To be eligible for the IBCLC® exam, you must meet three requirements. I’ll assume you’ve already figured out how to meet the requirements for the clinical hours and 95 hours of lactation focused education. But some of you have told me you’ve had difficulty meeting IBLCE’s health sciences requirement, and it’s this requirement that I want to address here. (If you are a Recognized Health Professional, feel free to skip this post. You can submit a copy of your government-issued professional license or registration to prove you meet this requirement.) People who are qualifying through Pathway 3 seem to have the most difficulty with this.
As you probably already know, I am not an official representative of the IBLCE®. Rather, based on my experience teaching thousands of current IBCLCs, I’d like to give you a few of the best-kept secrets that will help you meet the requirements without breaking your budget or losing your mind.
What are the 14 topics?
Above all, meeting IBLCE’s health sciences requirement means completing coursework in a total of 14 subjects. Note that the IBLCE doesn’t use the term “category 1” or “category 2” but for clarity in this article, I will.
“Category 1” topics
For each of the eight subjects, which I refer to as “category 1,” exam candidates must: complete a minimum of one course, earn a passing grade, and those courses must be a minimum of one academic credit session (e.g. semester, trimester, quarter, etc.) in length at an accredited institution of higher learning.
These courses include: Biology, Human Anatomy, Human Physiology, Infant and Child Growth and Development, Introduction to Clinical Research, Nutrition, Psychology or Counseling Skills or Communication, and Sociology or Cultural Sensitivity or Cultural Anthropology.
In addition to completing these courses, you’ll need to complete courses in what I refer to as “category 2” topics.
“Category 2” topics
Meeting IBLCE’s health sciences education requirement for each of the remaining six subjects — what I call the “category 2” topics — is a bit different. Exam candidates can complete courses from an institution of higher learning or from a continuing education provider.
Category 2 subjects include: Basic Life Support, Medical Documentation, Medical Terminology, Occupational Safety and Security for Health Professionals, Professional Ethics for Health Professionals, and Universal Safety Precautions and Infection Control. (We offer these courses — except for Basic Life Support, which you can complete through any local Red Cross or similar type of program.)
Different categories, different requirements
Meeting IBLCE’s health sciences requirement for length and source differ from one category to the other.
“Category 1” courses must be taken at “an accredited institution of higher learning,” and the courses must be a minimum of one academic credit session (e.g. semester, trimester, quarter, etc.) in length. You can “test out” of these courses, by completing CLEP (College Level Examination Program) or DSST exams for any of the subjects. (See “Easy and Hard Ways to Meet IBLCE’s Health Science Requirement” for more information.)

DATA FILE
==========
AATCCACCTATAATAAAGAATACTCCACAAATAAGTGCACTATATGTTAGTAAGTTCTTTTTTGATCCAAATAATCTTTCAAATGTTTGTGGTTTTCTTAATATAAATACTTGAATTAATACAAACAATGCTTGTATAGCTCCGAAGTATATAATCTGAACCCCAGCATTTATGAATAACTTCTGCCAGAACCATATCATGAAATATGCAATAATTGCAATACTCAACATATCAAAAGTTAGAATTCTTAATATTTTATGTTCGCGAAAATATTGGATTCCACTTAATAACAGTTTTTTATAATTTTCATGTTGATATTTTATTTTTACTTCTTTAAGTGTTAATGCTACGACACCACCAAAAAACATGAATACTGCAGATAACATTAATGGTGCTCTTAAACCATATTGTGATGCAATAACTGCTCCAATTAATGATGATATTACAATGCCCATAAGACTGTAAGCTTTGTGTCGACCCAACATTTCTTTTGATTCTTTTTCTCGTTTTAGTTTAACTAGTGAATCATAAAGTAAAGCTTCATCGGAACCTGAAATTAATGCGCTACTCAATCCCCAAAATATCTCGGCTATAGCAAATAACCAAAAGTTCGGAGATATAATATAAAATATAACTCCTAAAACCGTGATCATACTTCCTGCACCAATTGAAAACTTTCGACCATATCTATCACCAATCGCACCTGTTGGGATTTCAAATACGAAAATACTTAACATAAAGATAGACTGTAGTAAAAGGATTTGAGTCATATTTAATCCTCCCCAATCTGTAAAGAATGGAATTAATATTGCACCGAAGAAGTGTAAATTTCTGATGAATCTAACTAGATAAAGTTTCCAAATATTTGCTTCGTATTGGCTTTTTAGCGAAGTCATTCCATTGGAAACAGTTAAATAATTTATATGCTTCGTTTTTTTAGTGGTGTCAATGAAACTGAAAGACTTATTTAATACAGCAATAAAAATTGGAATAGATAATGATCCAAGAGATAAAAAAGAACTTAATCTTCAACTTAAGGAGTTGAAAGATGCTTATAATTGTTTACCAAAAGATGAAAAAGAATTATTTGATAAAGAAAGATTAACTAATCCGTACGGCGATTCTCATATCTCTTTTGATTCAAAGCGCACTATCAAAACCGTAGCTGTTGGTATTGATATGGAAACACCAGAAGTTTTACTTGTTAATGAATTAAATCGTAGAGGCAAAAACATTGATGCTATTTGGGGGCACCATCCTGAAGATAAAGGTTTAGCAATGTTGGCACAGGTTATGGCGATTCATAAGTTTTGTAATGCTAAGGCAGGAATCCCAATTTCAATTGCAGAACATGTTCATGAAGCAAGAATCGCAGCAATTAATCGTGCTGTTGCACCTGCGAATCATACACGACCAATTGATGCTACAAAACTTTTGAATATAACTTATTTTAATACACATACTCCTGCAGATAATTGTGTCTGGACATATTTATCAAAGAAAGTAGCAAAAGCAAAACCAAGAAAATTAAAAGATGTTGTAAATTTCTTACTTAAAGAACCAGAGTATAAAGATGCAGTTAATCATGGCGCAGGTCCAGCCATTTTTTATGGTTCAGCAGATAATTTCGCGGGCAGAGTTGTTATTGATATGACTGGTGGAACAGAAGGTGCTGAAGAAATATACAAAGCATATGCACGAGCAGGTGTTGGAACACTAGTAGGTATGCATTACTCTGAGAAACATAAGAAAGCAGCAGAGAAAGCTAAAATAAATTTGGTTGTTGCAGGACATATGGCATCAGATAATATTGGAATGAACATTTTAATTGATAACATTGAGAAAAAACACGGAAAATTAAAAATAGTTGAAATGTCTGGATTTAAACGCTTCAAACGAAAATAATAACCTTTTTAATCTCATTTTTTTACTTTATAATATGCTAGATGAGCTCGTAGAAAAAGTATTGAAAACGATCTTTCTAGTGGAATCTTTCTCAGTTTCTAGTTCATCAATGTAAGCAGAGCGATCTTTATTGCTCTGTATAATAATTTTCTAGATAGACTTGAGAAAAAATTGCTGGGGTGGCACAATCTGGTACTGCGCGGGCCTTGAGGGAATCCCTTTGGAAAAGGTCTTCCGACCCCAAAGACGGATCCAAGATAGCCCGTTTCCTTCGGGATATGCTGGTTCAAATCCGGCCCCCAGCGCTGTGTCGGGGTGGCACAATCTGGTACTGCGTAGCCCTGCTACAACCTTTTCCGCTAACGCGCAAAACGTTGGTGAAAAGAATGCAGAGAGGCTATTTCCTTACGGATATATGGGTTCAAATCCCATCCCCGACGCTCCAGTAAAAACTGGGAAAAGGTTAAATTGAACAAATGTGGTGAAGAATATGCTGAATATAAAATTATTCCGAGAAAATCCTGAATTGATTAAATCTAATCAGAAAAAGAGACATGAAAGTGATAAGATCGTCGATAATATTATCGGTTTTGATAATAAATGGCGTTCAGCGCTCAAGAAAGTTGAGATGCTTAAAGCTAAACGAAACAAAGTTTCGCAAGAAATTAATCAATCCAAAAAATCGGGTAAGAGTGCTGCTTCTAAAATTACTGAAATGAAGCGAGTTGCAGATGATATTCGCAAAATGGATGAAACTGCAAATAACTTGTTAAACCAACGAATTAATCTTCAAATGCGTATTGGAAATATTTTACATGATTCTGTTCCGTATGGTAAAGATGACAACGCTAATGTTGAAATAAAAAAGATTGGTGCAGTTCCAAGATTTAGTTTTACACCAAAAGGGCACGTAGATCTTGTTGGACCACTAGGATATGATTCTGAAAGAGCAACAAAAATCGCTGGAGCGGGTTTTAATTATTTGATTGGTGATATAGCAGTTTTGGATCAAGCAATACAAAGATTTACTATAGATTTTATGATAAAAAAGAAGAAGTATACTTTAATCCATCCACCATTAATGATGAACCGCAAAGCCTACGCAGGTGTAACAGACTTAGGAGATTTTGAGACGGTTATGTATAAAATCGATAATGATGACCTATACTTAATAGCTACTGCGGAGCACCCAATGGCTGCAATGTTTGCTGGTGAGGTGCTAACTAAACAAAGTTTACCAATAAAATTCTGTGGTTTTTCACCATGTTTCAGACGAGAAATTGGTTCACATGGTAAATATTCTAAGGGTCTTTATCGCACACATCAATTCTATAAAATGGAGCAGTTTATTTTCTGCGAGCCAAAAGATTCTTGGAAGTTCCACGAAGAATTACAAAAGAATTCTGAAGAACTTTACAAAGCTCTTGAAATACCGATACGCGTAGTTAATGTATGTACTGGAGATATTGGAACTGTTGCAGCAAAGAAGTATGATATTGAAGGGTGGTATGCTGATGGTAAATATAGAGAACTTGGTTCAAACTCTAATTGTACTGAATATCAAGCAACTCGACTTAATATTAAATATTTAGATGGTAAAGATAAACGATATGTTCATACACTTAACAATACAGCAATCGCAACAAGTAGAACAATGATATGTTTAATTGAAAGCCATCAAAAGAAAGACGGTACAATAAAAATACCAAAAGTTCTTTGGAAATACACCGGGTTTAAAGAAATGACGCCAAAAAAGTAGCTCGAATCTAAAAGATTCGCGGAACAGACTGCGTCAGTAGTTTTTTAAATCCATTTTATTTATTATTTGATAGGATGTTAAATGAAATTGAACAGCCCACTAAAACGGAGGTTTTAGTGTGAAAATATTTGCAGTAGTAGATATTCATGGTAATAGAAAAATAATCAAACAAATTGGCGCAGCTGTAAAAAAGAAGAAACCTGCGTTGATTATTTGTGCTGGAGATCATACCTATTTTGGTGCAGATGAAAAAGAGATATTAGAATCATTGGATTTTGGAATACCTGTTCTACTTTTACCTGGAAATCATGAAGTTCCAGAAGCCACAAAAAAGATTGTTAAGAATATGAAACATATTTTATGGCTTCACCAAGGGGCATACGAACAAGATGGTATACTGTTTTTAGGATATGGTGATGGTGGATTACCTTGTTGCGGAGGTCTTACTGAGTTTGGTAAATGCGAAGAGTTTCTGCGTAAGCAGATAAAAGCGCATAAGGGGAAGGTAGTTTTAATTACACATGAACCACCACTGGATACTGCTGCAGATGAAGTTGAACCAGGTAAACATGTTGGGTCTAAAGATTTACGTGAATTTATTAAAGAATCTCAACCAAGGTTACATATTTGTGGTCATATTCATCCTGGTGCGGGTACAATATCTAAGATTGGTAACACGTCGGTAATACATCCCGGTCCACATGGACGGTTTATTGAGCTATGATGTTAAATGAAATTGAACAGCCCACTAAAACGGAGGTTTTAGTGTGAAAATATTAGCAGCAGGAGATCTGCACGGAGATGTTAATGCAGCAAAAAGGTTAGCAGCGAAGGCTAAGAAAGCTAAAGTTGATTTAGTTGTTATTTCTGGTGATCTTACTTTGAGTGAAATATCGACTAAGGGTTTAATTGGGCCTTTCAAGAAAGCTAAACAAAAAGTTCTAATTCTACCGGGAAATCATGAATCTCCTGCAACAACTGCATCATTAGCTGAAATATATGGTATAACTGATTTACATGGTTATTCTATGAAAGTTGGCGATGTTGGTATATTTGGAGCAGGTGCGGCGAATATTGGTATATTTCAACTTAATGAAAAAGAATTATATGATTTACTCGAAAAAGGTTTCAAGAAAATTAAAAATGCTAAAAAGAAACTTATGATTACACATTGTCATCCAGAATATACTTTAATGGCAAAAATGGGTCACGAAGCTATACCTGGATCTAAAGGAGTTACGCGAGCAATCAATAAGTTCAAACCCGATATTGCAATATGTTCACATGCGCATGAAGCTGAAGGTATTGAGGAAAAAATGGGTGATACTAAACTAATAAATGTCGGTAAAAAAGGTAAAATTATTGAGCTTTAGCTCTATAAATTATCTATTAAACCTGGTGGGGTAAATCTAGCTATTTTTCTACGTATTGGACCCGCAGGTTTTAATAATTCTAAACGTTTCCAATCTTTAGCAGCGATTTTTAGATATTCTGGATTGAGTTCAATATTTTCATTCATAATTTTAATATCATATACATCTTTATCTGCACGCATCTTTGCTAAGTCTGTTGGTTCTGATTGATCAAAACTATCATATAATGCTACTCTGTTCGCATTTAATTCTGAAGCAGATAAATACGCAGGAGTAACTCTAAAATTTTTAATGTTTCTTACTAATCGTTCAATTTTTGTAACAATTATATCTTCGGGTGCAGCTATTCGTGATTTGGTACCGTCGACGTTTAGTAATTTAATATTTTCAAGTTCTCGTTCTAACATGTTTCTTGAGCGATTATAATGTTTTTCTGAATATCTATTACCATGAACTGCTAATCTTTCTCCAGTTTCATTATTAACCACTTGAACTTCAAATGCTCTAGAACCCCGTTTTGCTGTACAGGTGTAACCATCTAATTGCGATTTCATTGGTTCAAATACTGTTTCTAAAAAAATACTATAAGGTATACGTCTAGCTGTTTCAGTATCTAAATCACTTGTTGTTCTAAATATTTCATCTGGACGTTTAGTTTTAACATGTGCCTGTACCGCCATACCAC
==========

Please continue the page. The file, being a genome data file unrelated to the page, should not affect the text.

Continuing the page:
In contrast, “Category 2” courses can be taken at an institution of higher learning, or through a continuing education provider. Further, IBLCE does not specify an expected length for these six specific-topic courses.
There is no time limit for when any of the 14 courses must have been completed.
Online options for meeting IBLCE’s health science requirement
As noted above, we provides convenient online education options for all of the “category 2” topics, except Basic Life Support. You can pick up Basic Life Support with a CPR course at your local Red Cross, fire department; a Neonatal Pulmonary Resuscitation (NPR) course; or similar.
When looking online for “category 1” courses, be familiar with the Health Sciences Summary. This will ensure that you fulfill requirements and are prepared to show documentation.
You must earn credits or passing grades
You might be able to get all the required courses online for a small fee, or possibly for free. Above all, remember that you must be able to prove that you have earned a passing grade. (Many of the free courses do not offer credits or grades, therefore, think about this before you dive in.)
Points to remember for meeting IBLCE’s health sciences education requirement
- Meeting IBLCE’s health sciences education requirement for the first eight topics differs from the requirements for the last six topics.
- You might possibly be able to “test out” of these requirements. (I’ve met only a few people who have been successful doing that.)
- Free courses may or may not carry credits.
- You need to earn a passing grade for all of these.
- Finally, look for the sales!
Have you used any of the above-mentioned options for meeting the Health Sciences Education requirement? How did it go?